There are no gadgets and Holt shoots anywhere between 1/60 and 500 and
from f/16 to wide open. "I had to give up my darkroom when I sold
my house in Queens," she explains, "and since I was propping
and assisting other photographers, I was able to use their printers
and darkrooms. I finally found my own select group of one-person operations
in New York and they knew what I expected. I could often just call them
and tell them to print what they liked best and ship it to my client.
Since my work is straightforward and I like backlighting, I expose for
the shadows and have them print for the highlights. Getting the balance
is hard, though, and it takes time and a good printer, not someone who
is just fooling around."
Holt recalls how the big turning point in her career came when she happened
to be with a group of photojournalists and magazine photographers who
were giving their work to a particular printer. He invited her to watch
him work in the darkroom. Looking at a contact sheet that was primarily
out of focus with perhaps only one or two good prints on it, she asked
to whom it belonged. "Cartier Bresson," he answered. "I
was astounded and I thought he was kidding. Then he asked me what my
problem was. `I don't know how you shoot,' he told
me, `but Bresson sees something he wants and shoots and shoots
and shoots until he gets it. He misses a lot but eventually gets his
shot. The people who taught you said you had to get it quickly and it
had to be right--and that's impossible. If you are really looking
for something and want to make an honest statement, you will need to
shoot many times before you get what is really there.'
"The doors opened," Holt recalls. "The load was lifted
from my shoulders and I thought about how writers would type on a piece
of paper, then rip it out of their typewriters, or how an artist would
put paint on a canvas and then wipe it off to start again. It made sense
and I thought I have the same right of searching and seeking out what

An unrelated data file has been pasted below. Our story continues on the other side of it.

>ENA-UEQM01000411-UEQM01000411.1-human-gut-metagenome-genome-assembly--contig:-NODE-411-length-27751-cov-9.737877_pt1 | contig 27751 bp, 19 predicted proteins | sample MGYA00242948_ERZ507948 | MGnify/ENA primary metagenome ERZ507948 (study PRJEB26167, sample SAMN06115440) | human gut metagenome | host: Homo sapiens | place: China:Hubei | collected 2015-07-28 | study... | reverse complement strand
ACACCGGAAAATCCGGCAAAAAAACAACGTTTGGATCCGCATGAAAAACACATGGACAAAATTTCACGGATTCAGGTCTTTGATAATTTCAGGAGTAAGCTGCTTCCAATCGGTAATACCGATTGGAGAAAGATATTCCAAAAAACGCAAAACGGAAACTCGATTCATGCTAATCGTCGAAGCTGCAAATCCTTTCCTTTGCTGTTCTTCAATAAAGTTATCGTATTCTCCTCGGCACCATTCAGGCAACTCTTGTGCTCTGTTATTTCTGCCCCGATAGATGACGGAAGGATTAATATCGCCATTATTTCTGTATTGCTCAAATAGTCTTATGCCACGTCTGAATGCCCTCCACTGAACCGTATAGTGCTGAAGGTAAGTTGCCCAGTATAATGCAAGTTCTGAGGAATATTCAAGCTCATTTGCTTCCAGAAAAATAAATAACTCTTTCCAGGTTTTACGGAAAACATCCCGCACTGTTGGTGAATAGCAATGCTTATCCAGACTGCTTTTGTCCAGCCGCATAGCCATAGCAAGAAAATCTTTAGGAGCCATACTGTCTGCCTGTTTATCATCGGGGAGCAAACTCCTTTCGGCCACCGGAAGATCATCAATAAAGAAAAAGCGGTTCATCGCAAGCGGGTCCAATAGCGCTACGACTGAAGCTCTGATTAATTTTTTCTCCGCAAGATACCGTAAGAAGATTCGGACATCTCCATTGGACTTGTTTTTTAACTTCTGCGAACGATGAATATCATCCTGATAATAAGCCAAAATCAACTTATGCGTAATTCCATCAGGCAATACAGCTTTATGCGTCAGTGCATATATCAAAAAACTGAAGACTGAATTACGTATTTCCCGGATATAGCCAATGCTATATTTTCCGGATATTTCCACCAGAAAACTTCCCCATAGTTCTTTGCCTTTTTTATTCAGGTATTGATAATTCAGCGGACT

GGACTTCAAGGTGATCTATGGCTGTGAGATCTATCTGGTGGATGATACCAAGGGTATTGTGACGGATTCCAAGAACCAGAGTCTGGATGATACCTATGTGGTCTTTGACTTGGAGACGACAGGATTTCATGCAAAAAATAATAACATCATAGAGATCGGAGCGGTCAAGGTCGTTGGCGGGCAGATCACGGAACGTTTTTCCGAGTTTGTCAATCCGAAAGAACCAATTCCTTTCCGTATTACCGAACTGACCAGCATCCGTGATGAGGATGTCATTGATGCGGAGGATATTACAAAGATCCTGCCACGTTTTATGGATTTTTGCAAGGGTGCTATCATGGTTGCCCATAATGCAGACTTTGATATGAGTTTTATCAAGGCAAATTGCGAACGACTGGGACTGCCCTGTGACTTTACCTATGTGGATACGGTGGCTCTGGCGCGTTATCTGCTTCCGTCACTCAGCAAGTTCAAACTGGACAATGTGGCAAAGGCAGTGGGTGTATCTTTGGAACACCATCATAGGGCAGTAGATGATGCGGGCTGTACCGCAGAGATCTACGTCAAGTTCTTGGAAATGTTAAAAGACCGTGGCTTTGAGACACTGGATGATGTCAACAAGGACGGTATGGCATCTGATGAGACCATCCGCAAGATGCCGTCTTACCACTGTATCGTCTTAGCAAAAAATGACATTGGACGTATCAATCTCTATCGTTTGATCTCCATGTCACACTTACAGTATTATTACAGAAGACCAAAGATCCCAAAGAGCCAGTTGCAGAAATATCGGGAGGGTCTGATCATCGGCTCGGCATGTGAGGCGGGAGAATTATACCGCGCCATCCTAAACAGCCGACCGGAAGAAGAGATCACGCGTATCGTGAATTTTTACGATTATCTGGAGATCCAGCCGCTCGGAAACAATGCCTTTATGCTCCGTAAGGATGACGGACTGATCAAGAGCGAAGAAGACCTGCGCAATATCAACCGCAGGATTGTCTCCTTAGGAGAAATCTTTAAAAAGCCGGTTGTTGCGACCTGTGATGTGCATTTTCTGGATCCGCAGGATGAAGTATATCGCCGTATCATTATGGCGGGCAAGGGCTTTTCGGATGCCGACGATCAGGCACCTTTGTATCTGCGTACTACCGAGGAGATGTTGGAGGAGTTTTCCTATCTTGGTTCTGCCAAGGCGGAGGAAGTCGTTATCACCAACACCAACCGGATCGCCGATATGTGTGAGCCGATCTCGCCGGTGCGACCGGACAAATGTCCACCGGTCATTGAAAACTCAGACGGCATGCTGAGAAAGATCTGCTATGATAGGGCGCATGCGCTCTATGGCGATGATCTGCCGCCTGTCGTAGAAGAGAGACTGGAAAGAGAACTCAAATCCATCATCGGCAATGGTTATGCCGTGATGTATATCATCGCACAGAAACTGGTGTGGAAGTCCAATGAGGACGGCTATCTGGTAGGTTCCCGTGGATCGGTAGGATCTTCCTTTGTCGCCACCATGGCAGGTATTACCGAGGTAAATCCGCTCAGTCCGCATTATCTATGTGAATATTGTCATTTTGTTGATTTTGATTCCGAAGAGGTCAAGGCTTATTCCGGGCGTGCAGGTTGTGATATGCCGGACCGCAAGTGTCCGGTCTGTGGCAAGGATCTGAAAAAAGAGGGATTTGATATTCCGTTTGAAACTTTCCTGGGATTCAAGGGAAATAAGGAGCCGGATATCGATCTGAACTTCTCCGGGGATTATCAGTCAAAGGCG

I want and I can fail and fail--I was freed.
"I had looked enviously for years at a photograph that Ruth Orkin
took, showing a very pretty girl in Rome walking down the street with
men ogling her. I had always wondered how long it took her to get that
image, how she must have waited for that moment to happen. Then I found
out that it wasn't there at all. Orkin had set it all up--she
hired the guys and the girl was a friend of hers. I was shocked at first,
but now I have learned about the real world. We both had come from the
world of street photography and I saw that she did not want to shoot
just anything happening on the streets. It was the essence of the streets--what
might happen or did happen or could happen. The idea of a woman walking
down the street in Rome with these guys whistling at her was very real,
but you could wait until you're 90 for it to happen in front of
you, so you set it up. When I went out for the United Nations they said
don't set anything up, and if I had listened, I would have gotten
very little they could use."
At another time, while photographing a street demonstration, Holt recalls
following a beautiful old lady holding a sign and how she waited to
isolate the woman from the crowd in order to photograph her with her
sign. "The content of the photograph was very important to me
and the woman was saying something that mattered. For a photographer
it's not a happy situation being pushed out of the way at these
things and usually if it's a good shot, you are not the only one
that's noticed it."
Holt, who lives in Greenwich Village in New York, turned 80 in October
and she is not wasting any time. Last March she was photographing in
Cuba, another 5 months were spent in West Africa where she photographed
the women. "They were grateful that they were being noticed and
that I cared and wanted to say something honest about their problems.
But, at the same time, I did not want to do a simple newspaper story
about them. I needed to go beyond and make their pictures into works
of artistic integrity. This is what I have looked for in my photographs
of children or older women and I'll die looking for the perfect
"When I photographed the world renowned painter Raphael Soyer
in his studio just before he died, he said, `I go to my studio
everyday and put my canvas on the easel, and I say to myself, maybe
today I'll really paint a good painting--finally do a good one.'
I understand that."